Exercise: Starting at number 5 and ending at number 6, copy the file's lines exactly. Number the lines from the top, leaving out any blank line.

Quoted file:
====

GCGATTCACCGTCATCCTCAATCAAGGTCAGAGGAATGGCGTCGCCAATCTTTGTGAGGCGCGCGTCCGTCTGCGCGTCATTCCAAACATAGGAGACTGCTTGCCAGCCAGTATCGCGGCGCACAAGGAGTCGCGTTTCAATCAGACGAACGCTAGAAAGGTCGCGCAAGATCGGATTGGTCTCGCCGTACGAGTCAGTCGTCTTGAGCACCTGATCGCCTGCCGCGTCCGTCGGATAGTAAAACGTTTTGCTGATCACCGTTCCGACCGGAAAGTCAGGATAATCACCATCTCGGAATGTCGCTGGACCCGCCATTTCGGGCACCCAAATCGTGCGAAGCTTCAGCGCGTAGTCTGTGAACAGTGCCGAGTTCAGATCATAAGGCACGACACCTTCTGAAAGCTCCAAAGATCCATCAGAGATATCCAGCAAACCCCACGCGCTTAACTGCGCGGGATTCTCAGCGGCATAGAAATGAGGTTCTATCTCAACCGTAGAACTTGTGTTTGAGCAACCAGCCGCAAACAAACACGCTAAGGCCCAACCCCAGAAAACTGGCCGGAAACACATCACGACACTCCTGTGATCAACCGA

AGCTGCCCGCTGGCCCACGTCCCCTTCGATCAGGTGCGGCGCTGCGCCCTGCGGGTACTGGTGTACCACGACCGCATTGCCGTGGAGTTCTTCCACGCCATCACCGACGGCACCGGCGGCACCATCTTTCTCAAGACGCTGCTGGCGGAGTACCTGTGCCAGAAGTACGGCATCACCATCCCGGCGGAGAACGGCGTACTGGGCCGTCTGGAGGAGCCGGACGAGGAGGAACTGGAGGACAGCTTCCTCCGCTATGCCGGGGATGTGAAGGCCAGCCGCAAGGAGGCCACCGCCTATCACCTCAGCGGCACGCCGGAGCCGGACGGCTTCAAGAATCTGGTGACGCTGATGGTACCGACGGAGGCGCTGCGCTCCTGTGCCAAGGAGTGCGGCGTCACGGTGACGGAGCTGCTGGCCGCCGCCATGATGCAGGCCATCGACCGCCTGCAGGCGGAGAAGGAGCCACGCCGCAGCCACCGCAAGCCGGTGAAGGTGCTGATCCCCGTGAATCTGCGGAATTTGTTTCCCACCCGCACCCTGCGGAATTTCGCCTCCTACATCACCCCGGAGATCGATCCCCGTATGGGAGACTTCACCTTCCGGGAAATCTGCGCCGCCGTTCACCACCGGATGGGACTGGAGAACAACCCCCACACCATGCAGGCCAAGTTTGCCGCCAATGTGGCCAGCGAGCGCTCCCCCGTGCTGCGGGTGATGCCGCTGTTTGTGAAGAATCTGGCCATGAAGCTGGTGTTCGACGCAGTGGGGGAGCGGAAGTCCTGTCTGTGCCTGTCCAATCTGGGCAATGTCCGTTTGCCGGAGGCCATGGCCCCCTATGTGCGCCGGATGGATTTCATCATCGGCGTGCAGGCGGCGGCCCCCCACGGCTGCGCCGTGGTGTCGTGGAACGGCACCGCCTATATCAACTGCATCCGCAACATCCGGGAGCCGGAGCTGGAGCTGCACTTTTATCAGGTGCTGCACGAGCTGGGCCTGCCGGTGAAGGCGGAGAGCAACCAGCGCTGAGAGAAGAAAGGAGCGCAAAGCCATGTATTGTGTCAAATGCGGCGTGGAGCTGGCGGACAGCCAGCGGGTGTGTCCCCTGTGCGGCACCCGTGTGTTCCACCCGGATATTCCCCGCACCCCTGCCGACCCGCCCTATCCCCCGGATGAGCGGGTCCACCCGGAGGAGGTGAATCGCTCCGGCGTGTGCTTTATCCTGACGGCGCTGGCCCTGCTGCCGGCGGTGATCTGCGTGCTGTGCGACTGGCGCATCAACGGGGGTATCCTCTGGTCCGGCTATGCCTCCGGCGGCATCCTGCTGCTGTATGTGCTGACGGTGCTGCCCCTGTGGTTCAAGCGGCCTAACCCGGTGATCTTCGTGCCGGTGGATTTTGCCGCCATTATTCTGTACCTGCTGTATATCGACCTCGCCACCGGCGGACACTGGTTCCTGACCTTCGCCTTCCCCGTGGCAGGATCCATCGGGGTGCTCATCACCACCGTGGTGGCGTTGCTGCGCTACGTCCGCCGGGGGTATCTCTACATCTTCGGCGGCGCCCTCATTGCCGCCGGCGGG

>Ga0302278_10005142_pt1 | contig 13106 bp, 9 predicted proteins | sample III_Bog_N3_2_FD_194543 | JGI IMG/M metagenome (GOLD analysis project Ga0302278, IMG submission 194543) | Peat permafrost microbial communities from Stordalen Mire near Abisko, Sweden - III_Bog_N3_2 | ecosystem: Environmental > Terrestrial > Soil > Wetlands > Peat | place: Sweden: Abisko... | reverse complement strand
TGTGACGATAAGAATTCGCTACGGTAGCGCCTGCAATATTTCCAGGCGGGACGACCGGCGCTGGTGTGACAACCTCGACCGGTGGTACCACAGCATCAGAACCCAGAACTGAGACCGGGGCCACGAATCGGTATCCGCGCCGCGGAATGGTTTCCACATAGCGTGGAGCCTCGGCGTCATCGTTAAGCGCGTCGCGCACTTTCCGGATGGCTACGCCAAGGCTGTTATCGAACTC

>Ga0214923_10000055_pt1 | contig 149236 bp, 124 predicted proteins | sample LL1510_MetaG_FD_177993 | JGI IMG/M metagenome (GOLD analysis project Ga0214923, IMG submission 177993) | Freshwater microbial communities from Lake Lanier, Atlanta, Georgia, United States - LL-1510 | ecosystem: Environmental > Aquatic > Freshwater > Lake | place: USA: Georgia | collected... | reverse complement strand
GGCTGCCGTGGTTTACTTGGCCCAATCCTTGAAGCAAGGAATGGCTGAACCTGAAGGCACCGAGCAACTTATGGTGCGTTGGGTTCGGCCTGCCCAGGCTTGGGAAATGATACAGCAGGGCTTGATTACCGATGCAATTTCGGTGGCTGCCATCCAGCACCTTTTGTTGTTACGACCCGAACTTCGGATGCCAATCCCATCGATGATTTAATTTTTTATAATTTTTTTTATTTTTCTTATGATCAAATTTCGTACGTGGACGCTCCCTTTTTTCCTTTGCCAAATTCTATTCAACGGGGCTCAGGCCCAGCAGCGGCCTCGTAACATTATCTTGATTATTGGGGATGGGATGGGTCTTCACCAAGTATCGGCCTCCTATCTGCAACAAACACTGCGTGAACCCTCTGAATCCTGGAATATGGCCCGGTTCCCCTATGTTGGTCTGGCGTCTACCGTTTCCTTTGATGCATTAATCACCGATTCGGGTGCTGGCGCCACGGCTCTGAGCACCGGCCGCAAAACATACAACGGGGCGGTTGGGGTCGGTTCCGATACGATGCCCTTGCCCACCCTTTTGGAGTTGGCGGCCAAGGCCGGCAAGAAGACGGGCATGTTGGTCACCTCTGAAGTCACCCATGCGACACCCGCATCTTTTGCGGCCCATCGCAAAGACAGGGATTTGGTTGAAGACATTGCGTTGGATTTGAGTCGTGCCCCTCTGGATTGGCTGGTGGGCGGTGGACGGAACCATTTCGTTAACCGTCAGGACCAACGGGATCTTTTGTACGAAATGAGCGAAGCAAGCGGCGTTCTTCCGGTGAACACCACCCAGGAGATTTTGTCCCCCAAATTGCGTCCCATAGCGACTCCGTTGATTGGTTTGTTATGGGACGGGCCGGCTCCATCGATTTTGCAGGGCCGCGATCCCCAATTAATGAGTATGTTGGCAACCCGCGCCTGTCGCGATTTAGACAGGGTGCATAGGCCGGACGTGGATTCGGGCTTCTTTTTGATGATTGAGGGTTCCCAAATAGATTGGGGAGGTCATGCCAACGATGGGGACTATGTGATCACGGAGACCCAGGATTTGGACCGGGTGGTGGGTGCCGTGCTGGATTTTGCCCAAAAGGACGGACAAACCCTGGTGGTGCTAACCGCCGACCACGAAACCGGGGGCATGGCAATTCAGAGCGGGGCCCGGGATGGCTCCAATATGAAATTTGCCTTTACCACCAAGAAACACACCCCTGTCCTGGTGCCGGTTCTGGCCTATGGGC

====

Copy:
>Ga0214923_10000055_pt1 | contig 149236 bp, 124 predicted proteins | sample LL1510_MetaG_FD_177993 | JGI IMG/M metagenome (GOLD analysis project Ga0214923, IMG submission 177993) | Freshwater microbial communities from Lake Lanier, Atlanta, Georgia, United States - LL-1510 | ecosystem: Environmental > Aquatic > Freshwater > Lake | place: USA: Georgia | collected... | reverse complement strand
GGCTGCCGTGGTTTACTTGGCCCAATCCTTGAAGCAAGGAATGGCTGAACCTGAAGGCACCGAGCAACTTATGGTGCGTTGGGTTCGGCCTGCCCAGGCTTGGGAAATGATACAGCAGGGCTTGATTACCGATGCAATTTCGGTGGCTGCCATCCAGCACCTTTTGTTGTTACGACCCGAACTTCGGATGCCAATCCCATCGATGATTTAATTTTTTATAATTTTTTTTATTTTTCTTATGATCAAATTTCGTACGTGGACGCTCCCTTTTTTCCTTTGCCAAATTCTATTCAACGGGGCTCAGGCCCAGCAGCGGCCTCGTAACATTATCTTGATTATTGGGGATGGGATGGGTCTTCACCAAGTATCGGCCTCCTATCTGCAACAAACACTGCGTGAACCCTCTGAATCCTGGAATATGGCCCGGTTCCCCTATGTTGGTCTGGCGTCTACCGTTTCCTTTGATGCATTAATCACCGATTCGGGTGCTGGCGCCACGGCTCTGAGCACCGGCCGCAAAACATACAACGGGGCGGTTGGGGTCGGTTCCGATACGATGCCCTTGCCCACCCTTTTGGAGTTGGCGGCCAAGGCCGGCAAGAAGACGGGCATGTTGGTCACCTCTGAAGTCACCCATGCGACACCCGCATCTTTTGCGGCCCATCGCAAAGACAGGGATTTGGTTGAAGACATTGCGTTGGATTTGAGTCGTGCCCCTCTGGATTGGCTGGTGGGCGGTGGACGGAACCATTTCGTTAACCGTCAGGACCAACGGGATCTTTTGTACGAAATGAGCGAAGCAAGCGGCGTTCTTCCGGTGAACACCACCCAGGAGATTTTGTCCCCCAAATTGCGTCCCATAGCGACTCCGTTGATTGGTTTGTTATGGGACGGGCCGGCTCCATCGATTTTGCAGGGCCGCGATCCCCAATTAATGAGTATGTTGGCAACCCGCGCCTGTCGCGATTTAGACAGGGTGCATAGGCCGGACGTGGATTCGGGCTTCTTTTTGATGATTGAGGGTTCCCAAATAGATTGGGGAGGTCATGCCAACGATGGGGACTATGTGATCACGGAGACCCAGGATTTGGACCGGGTGGTGGGTGCCGTGCTGGATTTTGCCCAAAAGGACGGACAAACCCTGGTGGTGCTAACCGCCGACCACGAAACCGGGGGCATGGCAATTCAGAGCGGGGCCCGGGATGGCTCCAATATGAAATTTGCCTTTACCACCAAGAAACACACCCCTGTCCTGGTGCCGGTTCTGGCCTATGGGC